Other than a traffic ticket, the most common fear in America is the dreaded IRS tax audit. It brings to mind the threat of harassment, penalties or even jail time. Do not fear though, only 2% of all tax returns are ever audited at all. And what if the IRS audits you? Keep your cool and relax because an audit is simply the IRS's way of requesting more information about your tax return. It is not an accusation of any wrongdoing.
Even though a small percentage of taxpayers are audited each year, it is estimated that every one of us will be audited at some point in our lives. This is because the IRS uses random audits along with categorically targeted audits to achieve compliance with the tax laws.
You should always be prepared for an audit by the IRS. You must be able to produce the supporting documents that prove your deduction was legitimate. This is done by good record keeping. Make sure that you have on file somewhere the original documents that support your claim. And never take any deductions on your tax form that you know are incorrect or you aren't sure about, when in doubt talk to a tax professional.
Here are two ways to minimize your chance of being audited by the IRS:
1. You will decrease the chances of being audited if you sign your own return. The only exception to this is if you are a high paid professional such as a doctor, lawyer, or accountant. It seems that the IRS is wary of people who make a lot of money preparing and signing their own returns.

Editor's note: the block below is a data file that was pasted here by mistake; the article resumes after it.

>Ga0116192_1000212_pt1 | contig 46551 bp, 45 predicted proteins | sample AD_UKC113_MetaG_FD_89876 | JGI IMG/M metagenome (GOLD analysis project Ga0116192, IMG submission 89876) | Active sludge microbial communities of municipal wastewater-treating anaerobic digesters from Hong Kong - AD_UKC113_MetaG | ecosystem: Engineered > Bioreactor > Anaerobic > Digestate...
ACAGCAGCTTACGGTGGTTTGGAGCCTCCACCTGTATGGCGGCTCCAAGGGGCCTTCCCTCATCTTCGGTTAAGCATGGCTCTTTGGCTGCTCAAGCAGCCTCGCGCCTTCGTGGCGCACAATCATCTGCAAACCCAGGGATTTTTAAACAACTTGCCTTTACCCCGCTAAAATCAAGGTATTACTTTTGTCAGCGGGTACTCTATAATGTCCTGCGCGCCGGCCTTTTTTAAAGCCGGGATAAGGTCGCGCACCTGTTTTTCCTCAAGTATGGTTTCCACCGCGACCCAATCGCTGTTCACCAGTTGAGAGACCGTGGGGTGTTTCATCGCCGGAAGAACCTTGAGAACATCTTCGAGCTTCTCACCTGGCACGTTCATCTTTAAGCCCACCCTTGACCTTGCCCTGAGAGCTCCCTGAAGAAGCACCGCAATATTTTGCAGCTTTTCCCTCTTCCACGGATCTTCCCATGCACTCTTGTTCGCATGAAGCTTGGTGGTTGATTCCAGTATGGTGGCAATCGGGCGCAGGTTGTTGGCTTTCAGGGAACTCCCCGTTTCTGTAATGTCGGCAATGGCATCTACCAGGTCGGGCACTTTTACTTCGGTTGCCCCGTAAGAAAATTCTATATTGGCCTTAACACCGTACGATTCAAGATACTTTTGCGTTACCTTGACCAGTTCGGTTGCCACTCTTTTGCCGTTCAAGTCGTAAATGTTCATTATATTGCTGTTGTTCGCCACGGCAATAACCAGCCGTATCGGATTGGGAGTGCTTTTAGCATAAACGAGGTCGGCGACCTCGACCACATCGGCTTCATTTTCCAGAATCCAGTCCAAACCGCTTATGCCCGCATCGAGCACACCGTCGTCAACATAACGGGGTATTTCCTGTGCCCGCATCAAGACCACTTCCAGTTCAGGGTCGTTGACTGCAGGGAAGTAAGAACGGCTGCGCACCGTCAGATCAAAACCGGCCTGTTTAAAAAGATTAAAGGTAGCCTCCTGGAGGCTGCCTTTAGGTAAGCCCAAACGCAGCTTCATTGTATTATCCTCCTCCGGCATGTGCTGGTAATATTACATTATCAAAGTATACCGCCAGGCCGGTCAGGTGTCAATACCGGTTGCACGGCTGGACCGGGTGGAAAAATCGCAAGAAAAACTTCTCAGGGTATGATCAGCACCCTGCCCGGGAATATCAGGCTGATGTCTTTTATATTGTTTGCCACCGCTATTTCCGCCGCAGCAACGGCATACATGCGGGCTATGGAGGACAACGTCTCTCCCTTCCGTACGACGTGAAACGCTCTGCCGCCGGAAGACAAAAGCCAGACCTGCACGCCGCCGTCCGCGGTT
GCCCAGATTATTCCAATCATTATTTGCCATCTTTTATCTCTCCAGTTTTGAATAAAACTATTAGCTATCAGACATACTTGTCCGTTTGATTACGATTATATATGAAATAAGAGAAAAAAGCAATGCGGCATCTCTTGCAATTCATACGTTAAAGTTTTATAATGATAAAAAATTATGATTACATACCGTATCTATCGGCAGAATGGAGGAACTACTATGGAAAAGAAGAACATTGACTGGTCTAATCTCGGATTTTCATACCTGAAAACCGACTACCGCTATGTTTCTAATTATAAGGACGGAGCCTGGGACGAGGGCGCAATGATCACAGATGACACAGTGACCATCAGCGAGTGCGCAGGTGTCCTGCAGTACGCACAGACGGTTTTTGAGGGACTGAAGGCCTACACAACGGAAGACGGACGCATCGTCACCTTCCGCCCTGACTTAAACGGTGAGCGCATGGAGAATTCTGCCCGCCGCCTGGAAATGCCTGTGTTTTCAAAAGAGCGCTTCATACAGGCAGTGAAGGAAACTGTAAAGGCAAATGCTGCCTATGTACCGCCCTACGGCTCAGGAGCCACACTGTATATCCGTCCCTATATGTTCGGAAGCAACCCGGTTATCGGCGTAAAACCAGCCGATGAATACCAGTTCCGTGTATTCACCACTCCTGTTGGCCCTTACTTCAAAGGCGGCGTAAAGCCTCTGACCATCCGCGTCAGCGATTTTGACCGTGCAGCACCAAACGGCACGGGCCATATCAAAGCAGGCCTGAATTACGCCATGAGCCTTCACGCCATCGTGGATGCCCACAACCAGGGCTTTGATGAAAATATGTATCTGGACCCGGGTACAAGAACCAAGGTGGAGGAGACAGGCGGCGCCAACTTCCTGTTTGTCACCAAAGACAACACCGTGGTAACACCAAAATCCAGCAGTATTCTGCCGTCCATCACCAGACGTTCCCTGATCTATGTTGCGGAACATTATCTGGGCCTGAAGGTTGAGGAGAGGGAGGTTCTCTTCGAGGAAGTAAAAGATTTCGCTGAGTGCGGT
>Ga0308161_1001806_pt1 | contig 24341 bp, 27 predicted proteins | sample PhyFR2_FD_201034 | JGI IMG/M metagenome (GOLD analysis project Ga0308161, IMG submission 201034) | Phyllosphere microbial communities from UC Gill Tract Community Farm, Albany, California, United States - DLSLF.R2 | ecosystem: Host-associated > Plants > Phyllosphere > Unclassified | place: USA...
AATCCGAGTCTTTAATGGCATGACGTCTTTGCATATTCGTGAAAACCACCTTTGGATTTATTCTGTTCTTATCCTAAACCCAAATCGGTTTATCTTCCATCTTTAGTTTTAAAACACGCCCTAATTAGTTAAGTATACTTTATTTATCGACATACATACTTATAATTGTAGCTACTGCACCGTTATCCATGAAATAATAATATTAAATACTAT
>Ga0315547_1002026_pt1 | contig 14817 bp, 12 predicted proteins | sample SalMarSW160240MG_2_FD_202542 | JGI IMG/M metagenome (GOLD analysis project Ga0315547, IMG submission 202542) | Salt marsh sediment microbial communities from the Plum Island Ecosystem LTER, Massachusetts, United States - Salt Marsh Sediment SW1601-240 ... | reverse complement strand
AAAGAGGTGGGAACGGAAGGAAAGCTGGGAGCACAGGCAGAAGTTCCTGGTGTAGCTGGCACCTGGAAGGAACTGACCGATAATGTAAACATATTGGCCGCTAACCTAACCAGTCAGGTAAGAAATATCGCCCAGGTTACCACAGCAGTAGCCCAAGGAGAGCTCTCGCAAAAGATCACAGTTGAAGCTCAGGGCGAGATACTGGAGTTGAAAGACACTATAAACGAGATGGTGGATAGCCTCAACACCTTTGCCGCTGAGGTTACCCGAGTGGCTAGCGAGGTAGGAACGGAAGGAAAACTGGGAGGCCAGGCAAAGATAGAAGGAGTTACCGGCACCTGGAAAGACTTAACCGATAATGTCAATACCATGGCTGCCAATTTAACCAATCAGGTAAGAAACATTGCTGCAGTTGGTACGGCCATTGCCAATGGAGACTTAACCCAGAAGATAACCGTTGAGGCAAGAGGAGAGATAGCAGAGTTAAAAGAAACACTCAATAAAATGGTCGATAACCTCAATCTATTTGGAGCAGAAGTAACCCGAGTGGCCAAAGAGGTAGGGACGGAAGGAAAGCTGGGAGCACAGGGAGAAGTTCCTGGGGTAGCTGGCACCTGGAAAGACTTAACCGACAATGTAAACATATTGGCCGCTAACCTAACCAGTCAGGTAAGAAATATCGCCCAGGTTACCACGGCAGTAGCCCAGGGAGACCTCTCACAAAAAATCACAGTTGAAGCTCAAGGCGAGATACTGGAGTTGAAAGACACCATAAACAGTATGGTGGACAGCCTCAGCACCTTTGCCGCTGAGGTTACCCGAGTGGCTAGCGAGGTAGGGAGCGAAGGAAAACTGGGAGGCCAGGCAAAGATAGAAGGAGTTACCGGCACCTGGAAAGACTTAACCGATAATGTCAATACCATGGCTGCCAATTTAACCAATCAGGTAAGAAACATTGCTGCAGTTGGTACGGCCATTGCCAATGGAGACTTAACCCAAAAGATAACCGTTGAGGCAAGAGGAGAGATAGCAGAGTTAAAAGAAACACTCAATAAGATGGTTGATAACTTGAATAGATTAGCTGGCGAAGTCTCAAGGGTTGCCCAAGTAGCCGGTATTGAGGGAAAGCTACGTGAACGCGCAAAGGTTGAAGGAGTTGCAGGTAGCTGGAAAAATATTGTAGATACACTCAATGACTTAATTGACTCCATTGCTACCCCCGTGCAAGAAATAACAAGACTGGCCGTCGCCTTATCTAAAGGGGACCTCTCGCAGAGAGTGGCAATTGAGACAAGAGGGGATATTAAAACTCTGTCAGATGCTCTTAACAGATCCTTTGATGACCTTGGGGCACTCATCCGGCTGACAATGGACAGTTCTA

2. If you file your tax return after April 1, you are less likely to receive a categorical random audit by the IRS. This is because the IRS computers select a certain number of returns at random for categorical audits until the programmed quota is met. Then the IRS computer stops requesting random audits for that category. This strategy will decrease your odds of an audit substantially.
Some people are called into an audit anyway. It is important that you relax and remember that the IRS wants to confirm the accuracy and completeness of your filed return. You are not being accused of anything. They just are requesting more information.
In the event of an audit, you have the right to:
1. Take your tax preparer with you to help clarify your position. This helps because the tax preparer speaks the auditor's language.
2. You can request a more convenient time for the meeting with the IRS. The law stipulates that the time of the audit meeting must be convenient for both parties.
3. If you are not satisfied with the auditor's determination, you can and should appeal to an IRS supervisor. The supervisor is trained in public relations and can help resolve the issue in your favor many times.
Above all don't make the audit more than it really is. It is a normal function of the IRS's business. Remember that the best defense against an audit is to avoid one in the first place. If you keep your records in good order, you should have nothing to worry about even if an audit is requested.